- Research article
- Open Access
- Open Peer Review
Phenolic contents, antioxidant and anticholinesterase potentials of crude extract, subsequent fractions and crude saponins from Polygonum hydropiper L
BMC Complementary and Alternative Medicine volume 14, Article number: 145 (2014)
We investigated Polygonum hydropiper L. (P. hydropiper) for phenolic contents, antioxidant, anticholinesterase activities, in an attempt to rationalize its use in neurological disorders.
Plant crude extract (Ph.Cr), its subsequent fractions: n-hexane (Ph.Hex), chloroform (Ph.Chf), ethyl acetate (Ph.EtAc), n-Butanol (Ph.Bt), aqueous (Ph.Aq) and saponins (Ph.Sp) were evaluated for 1,1-diphenyl,2-picrylhydrazyl (DPPH), 2,2-azinobis[3-ethylbenzthiazoline]-6-sulfonic acid (ABTS) free radical scavenging potential. Further, acetylcholinesterase (AChE) & butyrylcholinesterase (BChE) inhibitory activities were performed using Ellman's assay. Moreover, total phenolic contents of plant extracts were determined and expressed in mg of gallic acid equivalent per gram of dry sample (mg GAE/g dry weight).
Among different fractions, Ph.Cr (90.82), Ph.Chf (178.16), Ph.EtAc (203.44) and Ph.Bt (153.61) exhibited high phenolic contents. All fractions showed concentration dependent DPPH scavenging activity, with Ph.EtAc 71.33% (IC50 15 μg/ml), Ph.Bt 71.40% (IC50 3 μg/ml) and Ph.Sp 71.40% (IC50 35 μg/ml) were most potent. The plant extracts exhibited high ABTS scavenging ability i.e. Ph.Bt (91.03%), Ph.EtAc (90.56%), Ph.Sp (90.84%), Ph.Aq (90.56%) with IC50 < 0.01 μg/ml. All fractions showed moderate to high AChE inhibitory activity as; Ph.Cr, 86.87% (IC50 330 μg/ml), Ph.Hex, 87.49% (IC50 35 μg/ml), Ph.Chf, 84.76% (IC50 55 μg/ml), Ph.Sp, 87.58% (IC50 108 μg/ml) and Ph.EtAc 79.95% (IC50 310 μg/ml) at 1 mg/ml). Furthermore the BChE inhibitory activity was most prominent in Ph.Hex 90.30% (IC50 40 μg/ml), Ph.Chf 85.94% (IC50 215 μg/ml), Ph.Aq 87.62% (IC50 3 μg/ml) and Ph.EtAc 81.01% (IC50 395 μg/ml) fractions.
In this study, for the first time, we determined phenolic contents, isolated crude saponins, investigated antioxidant and anticholinestrase potential of P. hydropiper extracts. The results indicate that P. hydropiper is enriched with potent bioactive compounds and warrant further investigation by isolation and structural elucidation to find novel and affordable compounds for the treatment of various neurological disorders.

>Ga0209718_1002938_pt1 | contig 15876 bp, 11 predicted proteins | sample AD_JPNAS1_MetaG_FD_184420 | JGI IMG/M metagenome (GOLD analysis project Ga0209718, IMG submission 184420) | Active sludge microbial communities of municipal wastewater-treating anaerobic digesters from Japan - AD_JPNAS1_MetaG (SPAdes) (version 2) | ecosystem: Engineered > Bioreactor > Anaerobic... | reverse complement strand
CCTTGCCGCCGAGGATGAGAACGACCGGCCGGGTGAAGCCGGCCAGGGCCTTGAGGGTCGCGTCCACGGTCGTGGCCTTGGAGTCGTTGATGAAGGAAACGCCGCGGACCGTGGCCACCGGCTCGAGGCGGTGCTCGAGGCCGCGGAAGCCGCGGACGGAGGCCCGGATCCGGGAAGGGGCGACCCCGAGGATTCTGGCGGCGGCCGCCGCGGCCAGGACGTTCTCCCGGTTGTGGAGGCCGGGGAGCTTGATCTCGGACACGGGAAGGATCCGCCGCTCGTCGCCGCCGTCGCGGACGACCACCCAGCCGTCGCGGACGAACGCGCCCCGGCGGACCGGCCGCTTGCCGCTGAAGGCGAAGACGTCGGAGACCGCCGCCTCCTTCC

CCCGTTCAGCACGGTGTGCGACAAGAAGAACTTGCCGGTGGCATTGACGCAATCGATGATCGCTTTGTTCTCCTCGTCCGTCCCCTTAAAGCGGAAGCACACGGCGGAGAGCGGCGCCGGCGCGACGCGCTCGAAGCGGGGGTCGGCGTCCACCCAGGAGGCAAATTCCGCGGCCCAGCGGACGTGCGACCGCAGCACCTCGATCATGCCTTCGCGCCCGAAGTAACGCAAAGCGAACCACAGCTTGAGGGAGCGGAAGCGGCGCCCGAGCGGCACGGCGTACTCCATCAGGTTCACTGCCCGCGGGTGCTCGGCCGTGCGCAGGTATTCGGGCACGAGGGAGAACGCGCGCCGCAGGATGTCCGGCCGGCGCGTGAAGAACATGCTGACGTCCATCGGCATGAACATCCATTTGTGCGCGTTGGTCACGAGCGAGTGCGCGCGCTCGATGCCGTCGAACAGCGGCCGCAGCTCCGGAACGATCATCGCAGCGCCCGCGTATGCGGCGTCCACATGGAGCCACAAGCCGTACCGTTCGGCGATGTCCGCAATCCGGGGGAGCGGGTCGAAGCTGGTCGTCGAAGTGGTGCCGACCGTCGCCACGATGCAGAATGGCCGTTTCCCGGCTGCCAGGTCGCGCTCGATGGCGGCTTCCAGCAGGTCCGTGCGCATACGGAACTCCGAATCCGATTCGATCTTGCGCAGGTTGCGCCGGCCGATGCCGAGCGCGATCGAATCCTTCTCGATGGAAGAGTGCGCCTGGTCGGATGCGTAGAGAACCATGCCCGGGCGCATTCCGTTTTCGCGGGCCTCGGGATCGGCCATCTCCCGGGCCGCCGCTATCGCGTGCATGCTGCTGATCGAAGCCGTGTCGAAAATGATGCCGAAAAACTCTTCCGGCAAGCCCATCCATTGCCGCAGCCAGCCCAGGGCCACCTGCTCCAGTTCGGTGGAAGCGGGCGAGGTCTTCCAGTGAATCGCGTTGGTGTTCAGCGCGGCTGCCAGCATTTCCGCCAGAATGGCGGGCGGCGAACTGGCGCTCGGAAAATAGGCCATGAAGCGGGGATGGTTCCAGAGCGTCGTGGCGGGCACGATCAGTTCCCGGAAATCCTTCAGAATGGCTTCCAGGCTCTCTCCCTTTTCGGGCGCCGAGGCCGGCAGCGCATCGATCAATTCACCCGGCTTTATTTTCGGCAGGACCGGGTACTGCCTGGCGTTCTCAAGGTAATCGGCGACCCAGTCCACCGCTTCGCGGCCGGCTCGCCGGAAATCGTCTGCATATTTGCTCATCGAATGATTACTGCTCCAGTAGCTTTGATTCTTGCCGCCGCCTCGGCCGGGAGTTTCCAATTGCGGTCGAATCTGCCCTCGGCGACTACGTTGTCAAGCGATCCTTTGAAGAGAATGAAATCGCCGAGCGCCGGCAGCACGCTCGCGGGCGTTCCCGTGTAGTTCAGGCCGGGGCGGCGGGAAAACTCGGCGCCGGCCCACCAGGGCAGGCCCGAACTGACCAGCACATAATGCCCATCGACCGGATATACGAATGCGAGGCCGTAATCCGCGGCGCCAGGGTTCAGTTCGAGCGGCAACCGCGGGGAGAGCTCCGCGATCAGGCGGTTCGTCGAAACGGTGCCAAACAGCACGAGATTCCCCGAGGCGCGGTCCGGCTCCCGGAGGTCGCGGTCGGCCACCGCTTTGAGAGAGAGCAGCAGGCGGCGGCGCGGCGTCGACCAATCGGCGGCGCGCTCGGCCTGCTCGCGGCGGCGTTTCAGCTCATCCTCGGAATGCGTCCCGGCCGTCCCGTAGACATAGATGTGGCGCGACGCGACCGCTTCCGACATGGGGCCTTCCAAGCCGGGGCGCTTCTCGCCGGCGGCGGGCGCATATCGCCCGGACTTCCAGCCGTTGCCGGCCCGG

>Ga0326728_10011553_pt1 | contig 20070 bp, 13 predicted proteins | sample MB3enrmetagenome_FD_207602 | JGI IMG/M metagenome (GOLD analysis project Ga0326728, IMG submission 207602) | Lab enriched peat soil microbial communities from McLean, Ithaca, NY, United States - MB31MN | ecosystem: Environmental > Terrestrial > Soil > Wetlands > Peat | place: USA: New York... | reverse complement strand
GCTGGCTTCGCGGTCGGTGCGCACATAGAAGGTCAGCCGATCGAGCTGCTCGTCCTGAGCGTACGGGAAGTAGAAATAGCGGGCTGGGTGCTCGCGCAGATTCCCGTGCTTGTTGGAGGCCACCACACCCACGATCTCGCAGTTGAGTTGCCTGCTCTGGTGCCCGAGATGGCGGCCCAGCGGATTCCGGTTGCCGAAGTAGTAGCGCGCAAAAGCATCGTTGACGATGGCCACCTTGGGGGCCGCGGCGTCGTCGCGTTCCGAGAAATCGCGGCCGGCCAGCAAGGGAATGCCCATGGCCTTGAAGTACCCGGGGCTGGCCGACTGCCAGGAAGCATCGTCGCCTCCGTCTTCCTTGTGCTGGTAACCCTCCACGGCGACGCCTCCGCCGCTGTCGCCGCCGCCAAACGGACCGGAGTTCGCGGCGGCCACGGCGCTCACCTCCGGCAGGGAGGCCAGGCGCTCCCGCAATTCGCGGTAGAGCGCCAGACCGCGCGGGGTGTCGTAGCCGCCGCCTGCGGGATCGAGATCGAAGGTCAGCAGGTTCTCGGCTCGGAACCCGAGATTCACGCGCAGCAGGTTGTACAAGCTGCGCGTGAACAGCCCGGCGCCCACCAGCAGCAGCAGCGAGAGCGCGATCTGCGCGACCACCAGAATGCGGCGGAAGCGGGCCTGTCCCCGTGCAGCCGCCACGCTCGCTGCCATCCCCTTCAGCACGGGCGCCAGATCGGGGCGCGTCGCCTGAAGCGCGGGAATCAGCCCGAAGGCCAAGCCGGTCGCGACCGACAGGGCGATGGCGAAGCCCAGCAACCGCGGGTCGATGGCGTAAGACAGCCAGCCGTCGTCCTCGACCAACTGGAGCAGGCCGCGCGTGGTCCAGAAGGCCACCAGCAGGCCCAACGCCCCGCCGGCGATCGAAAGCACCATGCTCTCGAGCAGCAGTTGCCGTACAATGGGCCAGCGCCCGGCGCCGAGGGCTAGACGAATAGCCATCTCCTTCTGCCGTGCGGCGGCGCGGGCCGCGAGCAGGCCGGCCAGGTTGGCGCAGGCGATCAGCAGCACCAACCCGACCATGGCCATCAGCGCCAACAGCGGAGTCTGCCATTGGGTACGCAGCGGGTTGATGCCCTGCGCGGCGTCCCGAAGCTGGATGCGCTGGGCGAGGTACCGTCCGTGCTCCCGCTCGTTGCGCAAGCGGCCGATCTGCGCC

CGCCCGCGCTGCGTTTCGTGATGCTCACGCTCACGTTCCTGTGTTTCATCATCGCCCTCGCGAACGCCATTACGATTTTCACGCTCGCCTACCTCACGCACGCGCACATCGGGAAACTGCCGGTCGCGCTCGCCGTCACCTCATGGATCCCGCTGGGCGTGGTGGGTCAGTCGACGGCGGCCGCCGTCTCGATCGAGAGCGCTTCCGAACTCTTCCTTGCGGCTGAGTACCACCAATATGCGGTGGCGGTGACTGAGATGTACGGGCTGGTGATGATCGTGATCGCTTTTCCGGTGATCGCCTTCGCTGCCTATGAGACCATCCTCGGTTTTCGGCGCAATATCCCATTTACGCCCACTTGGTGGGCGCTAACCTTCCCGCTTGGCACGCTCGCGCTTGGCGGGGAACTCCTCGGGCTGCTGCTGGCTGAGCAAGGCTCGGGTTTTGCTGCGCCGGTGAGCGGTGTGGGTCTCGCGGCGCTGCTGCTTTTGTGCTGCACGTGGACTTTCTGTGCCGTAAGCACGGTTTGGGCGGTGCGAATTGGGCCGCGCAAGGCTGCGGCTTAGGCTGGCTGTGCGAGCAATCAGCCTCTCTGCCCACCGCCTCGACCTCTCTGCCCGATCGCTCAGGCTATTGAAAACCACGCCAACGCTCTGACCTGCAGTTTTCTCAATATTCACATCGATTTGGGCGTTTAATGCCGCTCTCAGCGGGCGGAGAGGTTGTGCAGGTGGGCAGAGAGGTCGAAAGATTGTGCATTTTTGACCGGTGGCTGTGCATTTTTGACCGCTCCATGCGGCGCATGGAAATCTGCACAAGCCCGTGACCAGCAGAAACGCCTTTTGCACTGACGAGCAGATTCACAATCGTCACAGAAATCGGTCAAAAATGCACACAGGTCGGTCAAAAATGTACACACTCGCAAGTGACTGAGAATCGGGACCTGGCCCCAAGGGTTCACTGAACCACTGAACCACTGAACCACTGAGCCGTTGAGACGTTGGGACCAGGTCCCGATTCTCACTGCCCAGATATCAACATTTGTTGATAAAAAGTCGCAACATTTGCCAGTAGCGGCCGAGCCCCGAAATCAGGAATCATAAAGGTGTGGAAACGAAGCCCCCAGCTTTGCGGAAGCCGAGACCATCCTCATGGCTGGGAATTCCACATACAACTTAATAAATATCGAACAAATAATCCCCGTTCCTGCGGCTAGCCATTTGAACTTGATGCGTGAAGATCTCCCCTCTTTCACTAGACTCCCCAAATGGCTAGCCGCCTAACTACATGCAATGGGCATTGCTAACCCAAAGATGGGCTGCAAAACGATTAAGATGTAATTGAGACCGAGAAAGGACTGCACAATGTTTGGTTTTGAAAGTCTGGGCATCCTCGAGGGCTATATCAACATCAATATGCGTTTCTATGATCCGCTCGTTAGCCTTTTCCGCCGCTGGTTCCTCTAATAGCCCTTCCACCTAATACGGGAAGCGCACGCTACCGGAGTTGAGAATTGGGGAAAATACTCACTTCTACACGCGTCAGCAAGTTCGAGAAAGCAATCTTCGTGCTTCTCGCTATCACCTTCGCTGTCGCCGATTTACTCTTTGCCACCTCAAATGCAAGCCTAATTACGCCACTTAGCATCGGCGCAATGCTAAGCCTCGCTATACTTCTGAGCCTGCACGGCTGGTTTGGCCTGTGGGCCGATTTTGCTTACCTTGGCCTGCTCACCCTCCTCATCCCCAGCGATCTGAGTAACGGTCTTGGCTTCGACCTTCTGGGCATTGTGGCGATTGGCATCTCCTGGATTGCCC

Medicinal plants are nature’s gift and are necessary for disease-free & healthy life of human beings. Since ancient times, plants have been employed for prevention and treatment of a variety of ailments. There has been a great revival in the use of herbal remedies particularly in last decades. According to World Health Organization (WHO), approximately eighty percent of the world population relies on medicinal plants to meet their primary health care . P. hydropiper, also called Smartweed (family polygonaceae), has a long history of herbal use, equally in Eastern & Western herbal medicine. Domestically, it is used as anti-inflammatory, carminative, astringent, diuretic, CNS stimulant, diaphoretic, stomachic, styptic, in bleeding and in diarrhea . The plant is enriched with rutin which strengthens fragile blood vessels and helps in the prevention of bleeding . Traditionally, the whole plant decoction is used to treat an extensive range of ailments like dyspepsia, diarrhea, menorrhagia, hemorrhoids and skin itching . Recently antioxidant flavonoids have been isolated from leaves of P. hydropiper . Other species of polygonaceae family have been reported for their effectiveness in cerebral ischemia , parkinson's disease  and neuroprotective effects .